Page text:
Tuesday, June 6, 2017

TOP TEN TUESDAY: Nonfiction books I've added to by TBR recently

The topic for this week's Top Ten Tuesday is books from 'x' genre that have been recently added to my TBR pile. I chose nonfiction, and I looked at my lists at librarything and my library to see what I've recently added. Thanks to all you reviewers out there who give me all these great ideas!
Check out The Broke and the Bookish for future lists, and the find all the other participants.

by Candace Savage
I find crows fascinating! Each summer, there is a March of Crows in Charlottetown, where people dress up as crows and march to the park where all the real crows return each evening. Caw, caw!

by Robin Wall Kimmerer
Moss doesn't sound like it would be interesting, but when a person who has a passion for something writes about a seemingly mundane idea, it doesn't matter the topic: it will be good.

by Steven Johnson
Victorian era London is always interesting, and add an infectious disease? Sounds like gold! 

Bad science : Quacks, Hacks, and Big Pharma Flacks 
I like good science, I like bad science, I like all science

Krakauer is always on his game (Into Thin Air, and Into the Wild) so I expect no less on this one.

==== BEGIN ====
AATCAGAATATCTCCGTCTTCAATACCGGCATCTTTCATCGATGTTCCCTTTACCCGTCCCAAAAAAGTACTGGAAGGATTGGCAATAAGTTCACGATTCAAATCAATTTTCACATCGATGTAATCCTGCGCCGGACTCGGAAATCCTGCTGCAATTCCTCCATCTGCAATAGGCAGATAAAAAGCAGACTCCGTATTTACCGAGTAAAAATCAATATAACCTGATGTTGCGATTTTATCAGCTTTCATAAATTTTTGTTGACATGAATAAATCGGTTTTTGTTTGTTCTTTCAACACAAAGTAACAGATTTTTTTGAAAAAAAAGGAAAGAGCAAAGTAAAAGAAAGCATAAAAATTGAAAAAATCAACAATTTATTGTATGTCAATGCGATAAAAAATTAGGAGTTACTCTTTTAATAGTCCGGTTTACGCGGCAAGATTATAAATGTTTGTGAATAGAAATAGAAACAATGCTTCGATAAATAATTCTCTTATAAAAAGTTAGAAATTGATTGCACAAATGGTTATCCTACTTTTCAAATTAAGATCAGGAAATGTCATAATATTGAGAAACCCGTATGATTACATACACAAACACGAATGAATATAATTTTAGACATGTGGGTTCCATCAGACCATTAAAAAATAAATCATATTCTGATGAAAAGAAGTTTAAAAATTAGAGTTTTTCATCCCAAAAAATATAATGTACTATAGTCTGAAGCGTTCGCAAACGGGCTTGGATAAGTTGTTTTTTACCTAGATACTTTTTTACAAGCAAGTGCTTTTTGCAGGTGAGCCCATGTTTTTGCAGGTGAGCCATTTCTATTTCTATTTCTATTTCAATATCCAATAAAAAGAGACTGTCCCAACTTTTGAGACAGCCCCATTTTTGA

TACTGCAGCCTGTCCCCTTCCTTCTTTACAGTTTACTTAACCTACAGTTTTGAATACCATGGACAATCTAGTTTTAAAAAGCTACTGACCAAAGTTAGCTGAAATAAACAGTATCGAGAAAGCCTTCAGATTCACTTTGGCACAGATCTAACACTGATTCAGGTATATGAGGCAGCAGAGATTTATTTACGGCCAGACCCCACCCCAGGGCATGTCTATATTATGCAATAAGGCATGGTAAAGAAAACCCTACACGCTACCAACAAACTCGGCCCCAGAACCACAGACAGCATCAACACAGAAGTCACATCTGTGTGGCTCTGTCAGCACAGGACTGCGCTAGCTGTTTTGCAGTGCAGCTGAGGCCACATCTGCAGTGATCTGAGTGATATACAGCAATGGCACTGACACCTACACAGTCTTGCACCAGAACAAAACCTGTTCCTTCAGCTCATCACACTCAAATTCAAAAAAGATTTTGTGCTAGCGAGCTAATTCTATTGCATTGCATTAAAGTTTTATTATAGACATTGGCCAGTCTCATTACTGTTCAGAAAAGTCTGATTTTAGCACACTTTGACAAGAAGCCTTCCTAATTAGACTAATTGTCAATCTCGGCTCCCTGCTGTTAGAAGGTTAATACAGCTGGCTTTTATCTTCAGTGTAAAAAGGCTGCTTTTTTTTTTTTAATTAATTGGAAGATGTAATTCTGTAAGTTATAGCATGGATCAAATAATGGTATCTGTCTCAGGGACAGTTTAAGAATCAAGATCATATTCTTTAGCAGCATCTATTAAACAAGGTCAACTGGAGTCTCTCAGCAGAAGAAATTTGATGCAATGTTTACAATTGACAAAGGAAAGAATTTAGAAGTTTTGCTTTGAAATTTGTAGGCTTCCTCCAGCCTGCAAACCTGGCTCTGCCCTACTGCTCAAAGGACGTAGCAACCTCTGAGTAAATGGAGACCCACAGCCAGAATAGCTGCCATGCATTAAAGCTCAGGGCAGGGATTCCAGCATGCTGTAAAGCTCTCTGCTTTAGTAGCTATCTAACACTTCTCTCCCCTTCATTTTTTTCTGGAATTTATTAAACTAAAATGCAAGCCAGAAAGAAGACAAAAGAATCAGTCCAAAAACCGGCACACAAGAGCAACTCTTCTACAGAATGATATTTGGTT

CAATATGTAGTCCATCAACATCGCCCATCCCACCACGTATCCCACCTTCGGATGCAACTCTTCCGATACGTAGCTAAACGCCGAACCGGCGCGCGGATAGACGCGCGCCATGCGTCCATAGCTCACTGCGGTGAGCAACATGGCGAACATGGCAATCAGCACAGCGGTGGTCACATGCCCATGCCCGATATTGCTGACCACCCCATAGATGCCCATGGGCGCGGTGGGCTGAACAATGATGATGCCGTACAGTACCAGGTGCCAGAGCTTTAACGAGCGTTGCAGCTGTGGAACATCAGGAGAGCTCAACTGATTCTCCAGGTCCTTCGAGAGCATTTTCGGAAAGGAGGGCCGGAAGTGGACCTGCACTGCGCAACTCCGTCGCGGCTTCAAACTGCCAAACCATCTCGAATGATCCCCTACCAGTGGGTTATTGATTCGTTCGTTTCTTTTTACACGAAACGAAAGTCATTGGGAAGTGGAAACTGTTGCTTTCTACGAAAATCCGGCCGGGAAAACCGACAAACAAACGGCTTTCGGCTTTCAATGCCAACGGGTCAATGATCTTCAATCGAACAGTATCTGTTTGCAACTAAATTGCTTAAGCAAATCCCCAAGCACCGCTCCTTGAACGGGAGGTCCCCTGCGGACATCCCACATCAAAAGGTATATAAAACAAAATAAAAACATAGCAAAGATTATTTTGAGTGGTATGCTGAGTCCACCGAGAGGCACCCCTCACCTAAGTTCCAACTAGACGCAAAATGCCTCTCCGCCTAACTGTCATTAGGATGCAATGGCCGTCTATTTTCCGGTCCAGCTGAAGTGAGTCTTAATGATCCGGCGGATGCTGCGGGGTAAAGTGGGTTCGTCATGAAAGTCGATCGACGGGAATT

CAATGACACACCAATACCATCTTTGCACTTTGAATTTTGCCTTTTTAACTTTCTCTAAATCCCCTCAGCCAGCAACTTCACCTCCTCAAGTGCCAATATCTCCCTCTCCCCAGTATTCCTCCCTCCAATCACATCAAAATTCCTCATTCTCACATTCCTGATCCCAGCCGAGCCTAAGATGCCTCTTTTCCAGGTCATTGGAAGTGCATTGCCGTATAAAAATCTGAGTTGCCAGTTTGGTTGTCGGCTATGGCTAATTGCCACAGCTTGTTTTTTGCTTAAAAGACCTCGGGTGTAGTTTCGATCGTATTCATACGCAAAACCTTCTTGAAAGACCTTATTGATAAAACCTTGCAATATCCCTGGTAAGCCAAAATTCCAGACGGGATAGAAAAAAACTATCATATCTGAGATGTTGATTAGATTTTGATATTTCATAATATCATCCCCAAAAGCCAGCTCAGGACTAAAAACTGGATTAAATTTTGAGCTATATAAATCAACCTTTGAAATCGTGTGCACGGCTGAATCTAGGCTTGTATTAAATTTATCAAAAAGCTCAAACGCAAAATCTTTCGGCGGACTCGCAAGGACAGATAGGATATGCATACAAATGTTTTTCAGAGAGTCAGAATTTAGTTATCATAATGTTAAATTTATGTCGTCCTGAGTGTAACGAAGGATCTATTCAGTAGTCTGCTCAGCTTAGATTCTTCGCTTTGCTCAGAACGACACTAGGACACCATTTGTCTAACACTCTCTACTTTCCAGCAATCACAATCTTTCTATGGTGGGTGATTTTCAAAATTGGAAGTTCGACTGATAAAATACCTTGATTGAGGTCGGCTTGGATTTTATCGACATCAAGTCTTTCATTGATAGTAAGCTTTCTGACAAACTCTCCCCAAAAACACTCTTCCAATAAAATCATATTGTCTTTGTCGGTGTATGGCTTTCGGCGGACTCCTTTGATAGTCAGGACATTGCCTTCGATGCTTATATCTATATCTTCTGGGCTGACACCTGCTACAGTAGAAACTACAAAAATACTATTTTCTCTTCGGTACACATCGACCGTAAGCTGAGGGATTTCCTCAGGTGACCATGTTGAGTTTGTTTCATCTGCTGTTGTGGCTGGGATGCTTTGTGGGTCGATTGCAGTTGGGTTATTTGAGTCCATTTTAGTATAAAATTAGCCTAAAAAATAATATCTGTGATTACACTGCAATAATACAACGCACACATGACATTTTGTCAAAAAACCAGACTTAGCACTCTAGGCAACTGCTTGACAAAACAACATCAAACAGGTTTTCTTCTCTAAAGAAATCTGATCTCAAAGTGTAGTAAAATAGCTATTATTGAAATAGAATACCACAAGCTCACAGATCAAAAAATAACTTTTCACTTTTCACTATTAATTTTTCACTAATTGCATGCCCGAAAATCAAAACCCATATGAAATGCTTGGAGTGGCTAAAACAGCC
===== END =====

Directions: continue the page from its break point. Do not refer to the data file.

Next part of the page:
by Norm MacDonald
This one so interested me that I have it out from the library right now. Uncle Rusty from The Middle tells a good story. (Plus, Canadian!)

by Luke Dittrich
Something I read last year (maybe Moonlighting with Einstein, about memory) mentioned this book. Brain research is cool.

H is for Hawk 
by Helen MacDonald
I've heard this one is good on audio, so I am waiting for my library to get the audio version.

This is Not My Life: a memoir of love, prison, and other complications 
by Diane Schoemperlen
Another Canadian book, I found this one on the Taylor Prize for Nonfiction writing as a finalist.

The Disappearing Spoon: And Other True Tales of Madness, Love, and the  History of the World from the Periodic Table of the Elements 

by Sam Kean

Nonfiction titles have the best subtitles! I still remember that grade eleven chemistry class, learning about the periodic table and how it all fit together, and how Mendeleev knew where to leave blanks and being blown away.